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Secunia: Better vulnerability reporting doesn't mean more patches

Secunia's 2015 Vulnerability Report shows that better vulnerability reporting and awareness of flaws doesn't necessarily mean vendors offer more patches or focus on the most critical issues.

A new report shows that vendors' vulnerability reporting and communication has improved, but that hasn't translated to more patches, which in turn often leaves enterprises at risk of falling victim to attacks against known flaws.

Copenhagen, Denmark-based security provider Secunia ApS today released its 2015 Vulnerability Review, an annual look at the evolution of software security vulnerabilities. In the report, Secunia found that there were 15,435 vulnerabilities across 3,870 applications in 2014, which is an 18% increase in vulnerabilities year over year, and a 22% increase in the number of affected products.

Secunia also found that vendors bundle more vulnerability reports into each advisory than ever before. From 2009 to 2013, vendors addressed slightly more than three vulnerabilities per advisory, but in 2014 the average increased to 3.66 vulnerabilities per advisory.

According to Kasper Lindgaard, director of research and security at Secunia, vendors that bundle more vulnerabilities in each advisory make it harder for organizations to understand the risks associated with each specific vulnerability.

"IT teams need to have complete visibility of the applications that are in use," said Lindgaard, "and they need firm policies and procedures in place, in order to deal with the vulnerabilities as they are disclosed."

'If you nickname your vulnerability, the awareness will be bigger because mainstream media will jump on it.'
Kasper Lindgaarddirector of research and security, Secunia

Making it even harder to evaluate the risks of vulnerabilities, according to Lindgaard, is that when an application uses an open source third-party library, like OpenSSL, it is often difficult to know if an application is secure or needs patching because of communication issues regarding when a vulnerability is reported to a vendor and when the vendor notifies its customers.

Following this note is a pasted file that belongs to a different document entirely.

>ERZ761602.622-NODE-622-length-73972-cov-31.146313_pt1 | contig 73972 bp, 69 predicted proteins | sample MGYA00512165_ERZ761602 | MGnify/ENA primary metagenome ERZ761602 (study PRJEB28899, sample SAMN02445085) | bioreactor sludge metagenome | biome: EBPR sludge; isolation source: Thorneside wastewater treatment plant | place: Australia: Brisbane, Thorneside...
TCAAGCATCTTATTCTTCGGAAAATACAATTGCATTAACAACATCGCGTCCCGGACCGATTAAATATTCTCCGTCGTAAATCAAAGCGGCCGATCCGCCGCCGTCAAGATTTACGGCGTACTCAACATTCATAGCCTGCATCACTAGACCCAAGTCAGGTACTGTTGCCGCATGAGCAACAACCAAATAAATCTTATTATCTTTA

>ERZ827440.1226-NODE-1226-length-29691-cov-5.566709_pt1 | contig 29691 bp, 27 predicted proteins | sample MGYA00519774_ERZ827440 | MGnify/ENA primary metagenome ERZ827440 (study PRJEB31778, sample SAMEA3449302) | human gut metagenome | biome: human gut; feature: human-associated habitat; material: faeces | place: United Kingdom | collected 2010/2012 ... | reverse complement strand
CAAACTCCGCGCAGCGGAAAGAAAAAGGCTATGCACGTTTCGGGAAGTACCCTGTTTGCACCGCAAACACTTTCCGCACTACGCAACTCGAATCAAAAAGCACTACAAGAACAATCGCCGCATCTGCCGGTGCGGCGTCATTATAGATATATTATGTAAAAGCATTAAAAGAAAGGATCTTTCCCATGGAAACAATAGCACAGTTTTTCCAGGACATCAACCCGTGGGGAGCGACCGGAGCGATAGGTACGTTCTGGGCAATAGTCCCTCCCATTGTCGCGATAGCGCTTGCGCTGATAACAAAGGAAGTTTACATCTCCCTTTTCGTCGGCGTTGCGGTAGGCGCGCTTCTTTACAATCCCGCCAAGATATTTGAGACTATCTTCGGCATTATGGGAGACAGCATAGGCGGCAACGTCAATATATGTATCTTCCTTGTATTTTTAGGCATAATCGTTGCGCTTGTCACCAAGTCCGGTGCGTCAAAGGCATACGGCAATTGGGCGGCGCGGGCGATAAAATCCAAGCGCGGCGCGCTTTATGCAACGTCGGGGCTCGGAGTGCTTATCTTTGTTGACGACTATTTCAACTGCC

"Customers have no chance to know what libraries are being used and what version it is," said Lindgaard. "If a vendor isn't good at reporting vulnerabilities, there will be big problems for customers."

While vendors are still having trouble communicating with customers, Lindgaard did say that the rise in reported vulnerabilities was an indication of better communication between vendors and vulnerability researchers.

"Vendors have matured and are communicating better with researchers, who can sell vulnerability reports and coordinate patches better," said Lindgaard. "This increased coordination has led to an increase in patches available on the day of disclosure."

Secunia noted in the report that, in 2014, 83.1% of vulnerabilities had a patch made available the same day the vulnerability was disclosed, which was an increase from the 78.5% seen in 2013. However, Secunia also found that only 84.3% of vulnerabilities had a patch available 30 days after disclosure, meaning if a vulnerability is not patched the day it is disclosed, customers often face a long wait.

"The most common explanations are that vendors aren't mature enough and don't care enough about security to create patches," Lindgaard said, "while others have a very long patch cycle, which could have customers waiting months."

Regarding the overall number of vulnerabilities found, Lindgaard said that there were about as many "highly critical" vulnerabilities in 2014 as in previous years, but a rise in "low to moderately critical" vulnerabilities means the high-risk issues are becoming a smaller percentage of the total.

Lindgaard also noted that the biggest vulnerability news of the year was in the "low and moderately critical" range, with a number high-profile flaws led by Heartbleed and Shellshock.

"If you nickname your vulnerability, the awareness will be bigger because mainstream media will jump on it," said Lindgaard. "Prior to Heartbleed, vulnerabilities didn't tend to be nicknamed, but after that everyone tried to nickname them, like Shellshock, Poodle, etc.

"Just because they are nicknamed and get major attention," Lindgaard added, "doesn't mean they are critical."

Secunia found that there was a significant rise in the number of zero-day vulnerabilities reported; 25 in 2014 compared to just 14 in 2013. Lindgaard said that Secunia expects zero-day reports to remain steady or even rise this year, simply because researchers are getting better at finding them.

"We expected an increase in zero-days found, because of how black-market hackers use them to attack enterprise," said Lindgaard. "Even if the numbers go down this year, it will more likely be due to not finding them, rather than them not being there."

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